Royal Ballet – Draft Works 2014 – London

Francesca Hayward, Téo Dubreil, Luca Acri and Reece Clark in Kenta Kura's <I>DW2</I>, Draft Works 2014.<br />© Tristram Kenton / ROH, 2014. (Click image for larger version)
Francesca Hayward, Téo Dubreil, Luca Acri and Reece Clark in Kenta Kura’s DW2, Draft Works 2014.
© Tristram Kenton / ROH, 2014. (Click image for larger version)

Royal Ballet
Draft Works

Sander Blommaert, Les Deux, Comme Un
Aakash Odedra, Untitled
Joshua Beamish, L’inverno
Kristen McNally, Matriarch
Kenta Kura, DW2
Ludovic Ondiviela, Untitled
Erico Montes, Prometheus
Valentino Zucchetti, Ingemisco
Marcelino Sambé, Preparations for the Last Fake
London, Linbury Studio Theatre
2 June 2014

Once a year many companies give a night of works created by dancers chancing their arm as choreographers. Some, showing promise, do them a few times, hoping for a commission at some point, and others can say “Well at least I had a try”. Some companies hold them internally and English National Ballet (ENB) used to be like that. Recently ENB threw the doors open, and they have a very structured affair with budget, composers and coaching etc. But the tradition at the Royal Ballet is that it is all generally done in spare time and practice cloths, unless you can rustle up something more from mates. The Royal is also different in welcoming some external choreographers into the building and this year 2 of the 9 pieces were by ‘outsiders’ – I use the term just as a convenient badge, not in any pejorative sense.

At the outset I have to say I thought this year was one of the better years and we should all feel encouraged at the creativity on show.

As usual Wayne McGregor introduced the night and each of the choreographers had to come out front and introduce their work. It’s fascinating listening to their different approaches. Since they normally entertain with their bodies, doing what amounts to a sales and marketing pitch for their wares is not a comfortable place for many. It was interesting that the two ‘outsiders’, who one suspects have had to pitch many times in many places, sounded very at ease at the start of their introduction, and had us laughing even, but then got rather lost when trying to succinctly describe how their piece had come to be – I ended more confused than I started. Unfortunately only two of the 9 pieces had a brief note about the work in the programme so there was more of a premium on the introduction than you might think. Several talked about there being a suggested theme for the evening – Prometheus. But Wayne McGregor’s introduction (to the programme for sure) talked about there being a completely open brief. The theme of this year’s ROH Deloitte Ignite festival (coming to the Opera House in September 2014) is Prometheus and I guess the choreographers could make a punt for inclusion by doing something related to the theme – or just do anything, as per most years.

Téo Dubreil and David Donelly in Aakash Odedra’s <I>Untitled</I>, Draft Works 2014.<br />© Tristram Kenton / ROH, 2014. (Click image for larger version)
Téo Dubreil and David Donelly in Aakash Odedra’s Untitled, Draft Works 2014.
© Tristram Kenton / ROH, 2014. (Click image for larger version)

Aakash Odedra, who trained in Indian dance, has a long CV full of commissions, awards and bursaries and his ‘Untitled‘ piece was a work in progress – the finished work being part of Deloitte Ignite and featuring live improvised music. It must have been about Prometheus but my main recollection was that it featured an engaging theatrical start and end, based on dancers’ pointe shoes tapping the floor rhythmically, picked up in the middle by the musicians. The dancers used unusually expressive wavy arm movements too. Similarly, Joshua Beamish, an American now in London following much work in NY, also has a commission coming to the ROH – Wendy Whelan is dancing a piece of his in the Linbury next month. Respect for that and also creating a piece for NYCB’s Ashley Bouder, again something buried in a full CV. His L’inverno solo for Nicol Edmonds used Max Richter for instant serious atmosphere, and also quoted some T.S. Eliot in the programme. Neither that nor the talk really drew it all together however. Fine expansive contemporary ballet movement but it didn’t stick in the mind and I look forward to seeing what impressed Whelan.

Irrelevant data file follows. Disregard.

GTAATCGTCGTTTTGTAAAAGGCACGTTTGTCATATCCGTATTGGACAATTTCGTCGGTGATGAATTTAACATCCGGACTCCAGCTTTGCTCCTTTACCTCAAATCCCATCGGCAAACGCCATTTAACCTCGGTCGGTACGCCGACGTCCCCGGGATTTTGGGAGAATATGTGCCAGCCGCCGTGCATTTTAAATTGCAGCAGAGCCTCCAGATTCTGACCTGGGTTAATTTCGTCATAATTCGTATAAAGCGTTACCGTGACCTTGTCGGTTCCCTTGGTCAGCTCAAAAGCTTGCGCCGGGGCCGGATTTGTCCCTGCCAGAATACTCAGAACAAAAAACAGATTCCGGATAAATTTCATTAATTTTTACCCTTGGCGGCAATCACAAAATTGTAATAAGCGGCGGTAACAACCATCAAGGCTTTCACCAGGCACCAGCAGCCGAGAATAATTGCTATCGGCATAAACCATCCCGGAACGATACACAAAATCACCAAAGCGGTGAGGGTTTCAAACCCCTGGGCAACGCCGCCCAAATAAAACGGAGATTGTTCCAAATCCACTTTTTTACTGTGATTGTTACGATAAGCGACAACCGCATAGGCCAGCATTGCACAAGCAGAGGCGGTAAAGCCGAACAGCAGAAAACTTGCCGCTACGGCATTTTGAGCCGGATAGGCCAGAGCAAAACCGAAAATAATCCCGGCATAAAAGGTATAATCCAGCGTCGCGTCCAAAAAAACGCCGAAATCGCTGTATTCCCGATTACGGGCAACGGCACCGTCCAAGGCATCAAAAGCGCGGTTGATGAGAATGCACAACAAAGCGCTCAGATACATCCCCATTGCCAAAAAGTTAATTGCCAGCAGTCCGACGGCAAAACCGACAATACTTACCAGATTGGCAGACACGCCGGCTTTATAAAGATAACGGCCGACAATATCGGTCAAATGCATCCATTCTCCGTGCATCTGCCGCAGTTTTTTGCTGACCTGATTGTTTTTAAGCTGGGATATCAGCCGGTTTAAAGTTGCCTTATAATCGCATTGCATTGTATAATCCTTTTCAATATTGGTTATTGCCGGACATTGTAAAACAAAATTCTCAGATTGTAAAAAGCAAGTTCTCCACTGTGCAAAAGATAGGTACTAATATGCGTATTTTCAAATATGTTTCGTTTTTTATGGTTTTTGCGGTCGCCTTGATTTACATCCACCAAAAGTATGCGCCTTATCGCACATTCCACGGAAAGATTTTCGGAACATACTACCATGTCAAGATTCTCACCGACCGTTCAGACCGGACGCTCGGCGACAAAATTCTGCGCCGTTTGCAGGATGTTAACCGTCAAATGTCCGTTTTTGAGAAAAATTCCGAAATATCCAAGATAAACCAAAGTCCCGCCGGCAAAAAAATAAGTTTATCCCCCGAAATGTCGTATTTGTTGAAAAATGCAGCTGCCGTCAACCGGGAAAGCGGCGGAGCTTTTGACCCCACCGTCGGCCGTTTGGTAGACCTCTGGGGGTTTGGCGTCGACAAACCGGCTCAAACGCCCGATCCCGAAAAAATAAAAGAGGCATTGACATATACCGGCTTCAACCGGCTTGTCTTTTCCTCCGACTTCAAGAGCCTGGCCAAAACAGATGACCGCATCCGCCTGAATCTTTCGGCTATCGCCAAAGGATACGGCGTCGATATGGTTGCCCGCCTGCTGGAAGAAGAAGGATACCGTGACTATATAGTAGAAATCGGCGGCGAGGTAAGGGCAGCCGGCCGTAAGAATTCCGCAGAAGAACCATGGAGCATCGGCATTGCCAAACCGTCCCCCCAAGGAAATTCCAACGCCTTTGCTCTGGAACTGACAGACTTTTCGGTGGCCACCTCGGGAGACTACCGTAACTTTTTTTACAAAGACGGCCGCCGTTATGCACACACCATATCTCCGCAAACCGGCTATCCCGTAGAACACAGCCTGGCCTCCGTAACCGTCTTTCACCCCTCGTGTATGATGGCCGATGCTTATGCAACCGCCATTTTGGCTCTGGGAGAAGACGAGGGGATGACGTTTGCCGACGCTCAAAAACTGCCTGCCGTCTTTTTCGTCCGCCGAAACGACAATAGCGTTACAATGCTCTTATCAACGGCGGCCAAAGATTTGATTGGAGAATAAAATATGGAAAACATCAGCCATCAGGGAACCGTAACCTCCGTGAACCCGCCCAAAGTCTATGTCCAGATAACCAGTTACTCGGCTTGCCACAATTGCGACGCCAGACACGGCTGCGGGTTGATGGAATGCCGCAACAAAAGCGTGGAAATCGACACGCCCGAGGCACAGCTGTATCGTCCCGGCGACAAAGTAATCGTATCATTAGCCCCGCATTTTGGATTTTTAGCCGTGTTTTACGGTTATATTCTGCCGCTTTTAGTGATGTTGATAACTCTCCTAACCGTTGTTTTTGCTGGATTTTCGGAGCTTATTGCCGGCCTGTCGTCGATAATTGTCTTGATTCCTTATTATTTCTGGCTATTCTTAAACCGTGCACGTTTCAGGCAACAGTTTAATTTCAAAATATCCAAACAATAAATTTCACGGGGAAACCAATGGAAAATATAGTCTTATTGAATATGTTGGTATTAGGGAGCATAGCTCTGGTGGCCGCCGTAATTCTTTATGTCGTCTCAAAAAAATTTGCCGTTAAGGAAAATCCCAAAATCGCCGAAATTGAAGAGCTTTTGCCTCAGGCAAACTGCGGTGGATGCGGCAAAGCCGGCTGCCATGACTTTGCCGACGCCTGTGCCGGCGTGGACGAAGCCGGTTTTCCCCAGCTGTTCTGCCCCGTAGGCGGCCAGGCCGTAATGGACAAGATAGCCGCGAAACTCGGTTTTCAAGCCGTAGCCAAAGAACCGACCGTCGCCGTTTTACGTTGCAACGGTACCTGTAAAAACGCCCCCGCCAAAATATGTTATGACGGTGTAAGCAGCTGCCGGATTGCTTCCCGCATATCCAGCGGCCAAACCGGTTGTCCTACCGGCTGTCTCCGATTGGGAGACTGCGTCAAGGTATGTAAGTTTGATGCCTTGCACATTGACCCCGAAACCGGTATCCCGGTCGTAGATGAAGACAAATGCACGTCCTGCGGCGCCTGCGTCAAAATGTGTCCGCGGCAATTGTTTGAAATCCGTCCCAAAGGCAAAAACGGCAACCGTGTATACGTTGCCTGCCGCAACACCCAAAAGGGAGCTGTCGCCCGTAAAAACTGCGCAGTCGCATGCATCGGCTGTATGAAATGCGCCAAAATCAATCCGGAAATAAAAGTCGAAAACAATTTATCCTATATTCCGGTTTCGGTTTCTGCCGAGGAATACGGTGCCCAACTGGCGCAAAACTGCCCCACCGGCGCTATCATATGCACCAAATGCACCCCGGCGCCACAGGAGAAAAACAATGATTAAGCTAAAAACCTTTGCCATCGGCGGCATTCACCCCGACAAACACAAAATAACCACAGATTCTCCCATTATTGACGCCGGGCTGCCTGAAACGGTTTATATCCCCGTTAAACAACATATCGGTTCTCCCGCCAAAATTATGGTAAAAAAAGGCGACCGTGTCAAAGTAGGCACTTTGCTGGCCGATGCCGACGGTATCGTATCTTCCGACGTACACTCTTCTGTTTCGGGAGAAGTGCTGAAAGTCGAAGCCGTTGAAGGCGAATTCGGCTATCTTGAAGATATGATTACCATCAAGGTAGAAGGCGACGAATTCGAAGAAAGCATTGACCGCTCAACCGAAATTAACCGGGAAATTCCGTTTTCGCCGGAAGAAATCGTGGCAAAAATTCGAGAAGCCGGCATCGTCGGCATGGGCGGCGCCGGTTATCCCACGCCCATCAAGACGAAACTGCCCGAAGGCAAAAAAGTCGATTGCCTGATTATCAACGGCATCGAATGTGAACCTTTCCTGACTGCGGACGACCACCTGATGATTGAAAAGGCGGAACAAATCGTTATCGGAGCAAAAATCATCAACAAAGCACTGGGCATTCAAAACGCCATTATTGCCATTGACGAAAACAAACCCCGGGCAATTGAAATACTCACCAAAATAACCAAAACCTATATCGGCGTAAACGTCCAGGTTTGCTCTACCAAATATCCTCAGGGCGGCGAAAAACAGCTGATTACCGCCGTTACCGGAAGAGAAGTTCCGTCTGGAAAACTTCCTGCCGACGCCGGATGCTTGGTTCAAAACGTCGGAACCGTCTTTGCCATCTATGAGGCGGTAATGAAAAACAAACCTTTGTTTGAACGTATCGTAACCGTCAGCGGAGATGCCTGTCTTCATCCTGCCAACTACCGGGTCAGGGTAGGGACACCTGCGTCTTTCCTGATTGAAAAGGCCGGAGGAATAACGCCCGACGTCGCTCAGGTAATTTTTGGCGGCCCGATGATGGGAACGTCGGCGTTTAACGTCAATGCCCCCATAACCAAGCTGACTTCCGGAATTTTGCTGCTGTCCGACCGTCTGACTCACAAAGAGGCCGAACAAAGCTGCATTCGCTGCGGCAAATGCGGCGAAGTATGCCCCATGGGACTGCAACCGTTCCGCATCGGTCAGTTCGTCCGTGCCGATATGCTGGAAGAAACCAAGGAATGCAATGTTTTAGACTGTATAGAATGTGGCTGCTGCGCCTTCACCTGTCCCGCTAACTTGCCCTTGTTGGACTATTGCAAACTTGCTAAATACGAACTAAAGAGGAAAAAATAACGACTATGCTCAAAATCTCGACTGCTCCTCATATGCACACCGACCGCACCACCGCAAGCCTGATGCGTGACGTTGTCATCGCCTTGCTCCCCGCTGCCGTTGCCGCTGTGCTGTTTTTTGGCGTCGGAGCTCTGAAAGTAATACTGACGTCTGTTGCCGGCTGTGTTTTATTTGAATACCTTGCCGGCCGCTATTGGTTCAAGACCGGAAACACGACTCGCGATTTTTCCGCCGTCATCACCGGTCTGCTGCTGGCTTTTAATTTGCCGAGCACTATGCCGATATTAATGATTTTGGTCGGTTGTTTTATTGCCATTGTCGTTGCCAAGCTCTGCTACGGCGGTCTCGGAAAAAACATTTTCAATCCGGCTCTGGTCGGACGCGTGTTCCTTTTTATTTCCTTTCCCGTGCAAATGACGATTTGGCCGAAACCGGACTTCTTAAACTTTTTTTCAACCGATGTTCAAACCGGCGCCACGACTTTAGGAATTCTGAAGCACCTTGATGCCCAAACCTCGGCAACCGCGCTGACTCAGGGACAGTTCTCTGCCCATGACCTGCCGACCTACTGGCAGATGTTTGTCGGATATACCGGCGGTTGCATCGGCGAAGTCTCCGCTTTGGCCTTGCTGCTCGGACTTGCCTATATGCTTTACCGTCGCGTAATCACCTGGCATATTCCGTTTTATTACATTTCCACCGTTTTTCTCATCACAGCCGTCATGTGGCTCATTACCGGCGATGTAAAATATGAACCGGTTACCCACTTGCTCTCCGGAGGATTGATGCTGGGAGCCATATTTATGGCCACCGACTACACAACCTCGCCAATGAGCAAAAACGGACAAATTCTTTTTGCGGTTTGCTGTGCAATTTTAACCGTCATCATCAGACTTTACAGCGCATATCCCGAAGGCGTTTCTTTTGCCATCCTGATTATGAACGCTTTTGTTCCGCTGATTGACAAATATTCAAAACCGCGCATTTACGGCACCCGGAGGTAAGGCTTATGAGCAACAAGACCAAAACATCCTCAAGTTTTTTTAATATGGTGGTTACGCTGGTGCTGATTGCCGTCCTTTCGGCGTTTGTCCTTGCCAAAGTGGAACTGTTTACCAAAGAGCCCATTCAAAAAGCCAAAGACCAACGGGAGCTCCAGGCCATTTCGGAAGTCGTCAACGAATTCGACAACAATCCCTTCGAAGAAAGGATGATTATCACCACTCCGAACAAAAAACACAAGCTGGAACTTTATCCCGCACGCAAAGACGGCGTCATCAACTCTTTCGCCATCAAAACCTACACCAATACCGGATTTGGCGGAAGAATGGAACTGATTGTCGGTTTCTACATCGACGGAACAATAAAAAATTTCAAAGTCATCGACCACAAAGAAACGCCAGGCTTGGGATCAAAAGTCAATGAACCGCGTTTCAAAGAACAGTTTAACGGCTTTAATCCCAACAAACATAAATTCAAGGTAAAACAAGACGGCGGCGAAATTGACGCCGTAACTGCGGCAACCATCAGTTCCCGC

Nicol Edmonds in Joshua Beamish's <I>L'Inverno</I>, Draft Works 2014.<br />© Tristram Kenton / ROH, 2014. (Click image for larger version)
Nicol Edmonds in Joshua Beamish’s L’Inverno, Draft Works 2014.
© Tristram Kenton / ROH, 2014. (Click image for larger version)

Going to the other end of experience, Sander Blommaert (an RB Artist), Kenta Kura (RB Soloist) and Marcelino Sambé (RB Artist) were all contributing pieces to their first Draft Works (or second for Kura) and rather well they did too. Blommaert’s, Les Deux, Comme Un piece was simple – he wanted to put ice dance movement on ballet dancers – not the relatively coy, social skating of Ashton’s Les Patineurs but pukka championship ice dance moves and duets – my goodness it really looked refreshingly different. Great idea, but what it tells us of him as a choreographer not sure yet – but can’t argue with success. Kenta Kura did the shortest and most charming introduction. Basically he said “Welcome and I’d like to thank my dancers for working so really hard.” It sounded so innocent and thoughtful but by the end you realise just how hard they must have slogged to deliver DW2‘s breathless classicism. Normally it’s Valentino Zucchetti who does the most speedy classical choreography but Kenta Kura comfortably outdid it and featured a stunning ending that you kept thinking had reached the final pose but developed on again a second later – rinse and repeat. Enterprising schools after a classical bit of flash, form a queue please. Sambé’s piece, Preparations for the Last Fake, was so good it closed out the night and mentally I christened it winner of the “Kristen McNally Strange Newcomer Award.” It was based on the surreal world of his dreams and featured thundering piano, dizzy spins and, despite being based on 3 dancers, there were complex and rich patterns. And a balloon burst, and sounds of a pub.